Tips for Creating Better Black and White Photography

By Theano Nikitas

An image from Jacob Aue Sobol's "Arrivals and Departures" series, shot with the Leica M Monochrom.

For some of us, black and white photography brings to mind Tri-X and Plus-X (and more recently, T-Max), hours in the darkroom and the magic of seeing an image emerge in the developer tray. But whether you shoot film or digital, black and white never goes out of style. In fact, it’s been on an upswing for a while thanks, in part, to the availability of digital tools, many of which simulate the look and feel of various film types, that help create beautiful monochrome images. 

Today’s wedding and portrait photographers often offer monochrome shots—mostly digital but sometimes film—to their clients, for example, while street and fine art photographers have always been champions of black and white imagery. While we love film, we wanted to pull together some of our favorite digital tools to help you get the best black and white photographs possible.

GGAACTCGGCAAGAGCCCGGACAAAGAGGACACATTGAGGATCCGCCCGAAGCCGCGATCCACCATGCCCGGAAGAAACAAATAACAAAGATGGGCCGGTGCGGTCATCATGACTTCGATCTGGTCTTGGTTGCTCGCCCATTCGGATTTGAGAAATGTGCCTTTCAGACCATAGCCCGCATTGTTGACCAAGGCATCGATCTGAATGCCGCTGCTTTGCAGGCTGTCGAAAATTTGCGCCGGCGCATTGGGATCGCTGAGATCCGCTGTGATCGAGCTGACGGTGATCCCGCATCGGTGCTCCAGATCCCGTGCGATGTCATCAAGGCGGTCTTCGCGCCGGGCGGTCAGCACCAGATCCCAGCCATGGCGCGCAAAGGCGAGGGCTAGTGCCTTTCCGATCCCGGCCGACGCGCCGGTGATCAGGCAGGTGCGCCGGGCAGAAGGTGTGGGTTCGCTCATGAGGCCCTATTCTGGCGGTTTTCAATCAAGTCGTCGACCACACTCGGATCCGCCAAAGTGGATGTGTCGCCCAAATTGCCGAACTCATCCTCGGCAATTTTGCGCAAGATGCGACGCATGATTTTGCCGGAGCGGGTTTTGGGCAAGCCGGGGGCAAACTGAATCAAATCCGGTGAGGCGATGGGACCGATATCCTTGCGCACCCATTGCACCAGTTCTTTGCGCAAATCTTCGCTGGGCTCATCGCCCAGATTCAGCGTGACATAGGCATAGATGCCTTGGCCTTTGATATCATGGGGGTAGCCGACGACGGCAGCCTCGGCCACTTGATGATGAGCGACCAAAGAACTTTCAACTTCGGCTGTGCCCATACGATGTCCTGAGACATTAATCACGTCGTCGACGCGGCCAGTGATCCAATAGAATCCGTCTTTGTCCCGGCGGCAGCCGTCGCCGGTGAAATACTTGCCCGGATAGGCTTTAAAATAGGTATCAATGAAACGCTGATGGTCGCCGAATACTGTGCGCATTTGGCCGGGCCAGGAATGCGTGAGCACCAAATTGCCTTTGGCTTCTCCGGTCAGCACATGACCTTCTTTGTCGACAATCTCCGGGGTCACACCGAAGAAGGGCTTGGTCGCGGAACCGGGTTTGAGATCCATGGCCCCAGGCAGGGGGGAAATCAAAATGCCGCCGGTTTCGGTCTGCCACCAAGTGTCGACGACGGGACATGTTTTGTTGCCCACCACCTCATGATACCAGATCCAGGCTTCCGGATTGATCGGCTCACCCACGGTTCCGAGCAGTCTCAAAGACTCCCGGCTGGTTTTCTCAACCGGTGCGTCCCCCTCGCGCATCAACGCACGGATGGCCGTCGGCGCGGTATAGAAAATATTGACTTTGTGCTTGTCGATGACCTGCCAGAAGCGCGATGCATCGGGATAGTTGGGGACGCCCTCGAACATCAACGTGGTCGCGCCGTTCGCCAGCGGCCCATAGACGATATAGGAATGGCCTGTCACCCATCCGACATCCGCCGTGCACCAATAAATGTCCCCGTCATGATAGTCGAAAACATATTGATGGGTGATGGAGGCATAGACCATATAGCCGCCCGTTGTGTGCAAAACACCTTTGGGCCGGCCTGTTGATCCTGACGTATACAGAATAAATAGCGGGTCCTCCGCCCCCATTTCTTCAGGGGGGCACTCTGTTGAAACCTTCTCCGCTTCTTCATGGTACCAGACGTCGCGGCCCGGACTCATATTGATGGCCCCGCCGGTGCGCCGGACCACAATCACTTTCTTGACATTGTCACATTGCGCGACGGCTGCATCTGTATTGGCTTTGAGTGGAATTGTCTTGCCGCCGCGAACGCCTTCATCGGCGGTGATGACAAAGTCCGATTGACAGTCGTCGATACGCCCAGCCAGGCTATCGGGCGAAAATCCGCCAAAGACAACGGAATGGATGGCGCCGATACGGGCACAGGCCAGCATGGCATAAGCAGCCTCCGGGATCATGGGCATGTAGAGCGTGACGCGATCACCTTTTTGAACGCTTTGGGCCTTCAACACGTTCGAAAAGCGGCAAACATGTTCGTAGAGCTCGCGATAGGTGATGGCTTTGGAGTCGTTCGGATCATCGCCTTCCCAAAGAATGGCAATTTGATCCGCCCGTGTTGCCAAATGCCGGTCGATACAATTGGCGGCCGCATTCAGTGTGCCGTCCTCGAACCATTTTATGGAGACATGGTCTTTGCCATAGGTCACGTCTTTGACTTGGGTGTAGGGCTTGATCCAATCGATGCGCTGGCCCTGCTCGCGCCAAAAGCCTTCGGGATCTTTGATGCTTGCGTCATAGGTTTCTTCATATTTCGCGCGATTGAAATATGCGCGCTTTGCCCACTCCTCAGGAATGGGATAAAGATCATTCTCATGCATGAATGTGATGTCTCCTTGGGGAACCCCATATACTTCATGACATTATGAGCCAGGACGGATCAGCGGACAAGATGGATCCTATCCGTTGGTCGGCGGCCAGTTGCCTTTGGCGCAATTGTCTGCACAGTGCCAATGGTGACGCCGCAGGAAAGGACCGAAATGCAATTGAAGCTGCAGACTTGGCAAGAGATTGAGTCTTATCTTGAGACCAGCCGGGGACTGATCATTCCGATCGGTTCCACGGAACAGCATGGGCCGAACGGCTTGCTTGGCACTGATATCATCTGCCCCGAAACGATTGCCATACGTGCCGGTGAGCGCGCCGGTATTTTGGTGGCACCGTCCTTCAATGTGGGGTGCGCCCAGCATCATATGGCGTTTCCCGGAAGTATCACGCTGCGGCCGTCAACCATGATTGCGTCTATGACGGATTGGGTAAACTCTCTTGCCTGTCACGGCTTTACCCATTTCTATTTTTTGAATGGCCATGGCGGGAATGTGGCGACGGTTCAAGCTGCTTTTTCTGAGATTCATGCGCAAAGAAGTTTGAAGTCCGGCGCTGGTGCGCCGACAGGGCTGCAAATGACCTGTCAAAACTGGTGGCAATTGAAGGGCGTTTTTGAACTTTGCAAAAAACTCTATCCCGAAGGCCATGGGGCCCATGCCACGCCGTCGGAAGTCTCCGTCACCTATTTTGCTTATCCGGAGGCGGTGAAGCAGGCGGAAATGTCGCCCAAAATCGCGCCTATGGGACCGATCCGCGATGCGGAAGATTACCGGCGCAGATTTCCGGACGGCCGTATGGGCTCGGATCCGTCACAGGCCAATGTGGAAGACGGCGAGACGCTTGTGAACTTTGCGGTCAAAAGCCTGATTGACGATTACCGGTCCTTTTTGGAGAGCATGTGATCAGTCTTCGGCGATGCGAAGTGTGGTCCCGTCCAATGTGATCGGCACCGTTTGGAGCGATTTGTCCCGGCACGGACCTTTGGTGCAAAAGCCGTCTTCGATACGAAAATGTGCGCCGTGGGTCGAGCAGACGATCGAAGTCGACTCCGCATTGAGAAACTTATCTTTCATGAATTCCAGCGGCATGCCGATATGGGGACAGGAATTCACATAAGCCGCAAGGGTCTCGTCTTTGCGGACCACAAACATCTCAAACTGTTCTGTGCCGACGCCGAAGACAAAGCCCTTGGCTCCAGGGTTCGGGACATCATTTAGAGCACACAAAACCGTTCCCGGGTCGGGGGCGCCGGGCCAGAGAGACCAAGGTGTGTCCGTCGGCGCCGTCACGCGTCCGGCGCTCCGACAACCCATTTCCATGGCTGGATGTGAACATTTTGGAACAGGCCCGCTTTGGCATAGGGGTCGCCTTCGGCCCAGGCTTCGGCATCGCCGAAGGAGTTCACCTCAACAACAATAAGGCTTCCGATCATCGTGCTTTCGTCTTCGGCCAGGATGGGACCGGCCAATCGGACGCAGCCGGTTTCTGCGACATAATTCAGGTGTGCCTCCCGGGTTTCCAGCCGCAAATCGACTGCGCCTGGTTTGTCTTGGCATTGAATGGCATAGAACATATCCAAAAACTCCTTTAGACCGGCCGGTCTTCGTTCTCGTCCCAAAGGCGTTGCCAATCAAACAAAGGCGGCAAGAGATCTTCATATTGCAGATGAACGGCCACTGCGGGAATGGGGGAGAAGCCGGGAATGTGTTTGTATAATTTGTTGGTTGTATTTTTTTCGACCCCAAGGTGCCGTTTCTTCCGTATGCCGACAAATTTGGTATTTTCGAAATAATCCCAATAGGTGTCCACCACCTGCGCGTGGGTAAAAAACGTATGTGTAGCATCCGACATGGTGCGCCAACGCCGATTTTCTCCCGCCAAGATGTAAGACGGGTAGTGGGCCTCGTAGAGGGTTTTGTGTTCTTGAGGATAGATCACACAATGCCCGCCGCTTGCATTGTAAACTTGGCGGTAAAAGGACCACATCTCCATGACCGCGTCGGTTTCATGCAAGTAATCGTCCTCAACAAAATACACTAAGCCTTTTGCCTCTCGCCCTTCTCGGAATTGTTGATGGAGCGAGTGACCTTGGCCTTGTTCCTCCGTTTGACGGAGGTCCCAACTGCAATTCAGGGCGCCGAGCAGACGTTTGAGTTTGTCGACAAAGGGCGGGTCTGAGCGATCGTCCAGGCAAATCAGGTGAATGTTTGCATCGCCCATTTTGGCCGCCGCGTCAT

Although most digital cameras offer a special black and white option or effect, it’s best to shoot in color and convert to black and white in post processing. A color image contains more data and you’ll always have a choice of presenting your work in color or monochrome.

However, there’s one major exception to this rule of thumb: the new Leica M Monochrom.

Leica M Monochrom

Last May, Leica stunned the photography world with the first black-and-white digital SLR. Built around a special 18 megapixel Kodak CCD sensor, this full-frame, 35mm format digital camera is similar in many ways to the M9 both in design and operation. As such, this is truly a photographer’s camera, with manual exposure control and manual focus. And it’s compatible with almost all Leica M-lenses from as far back as 1954.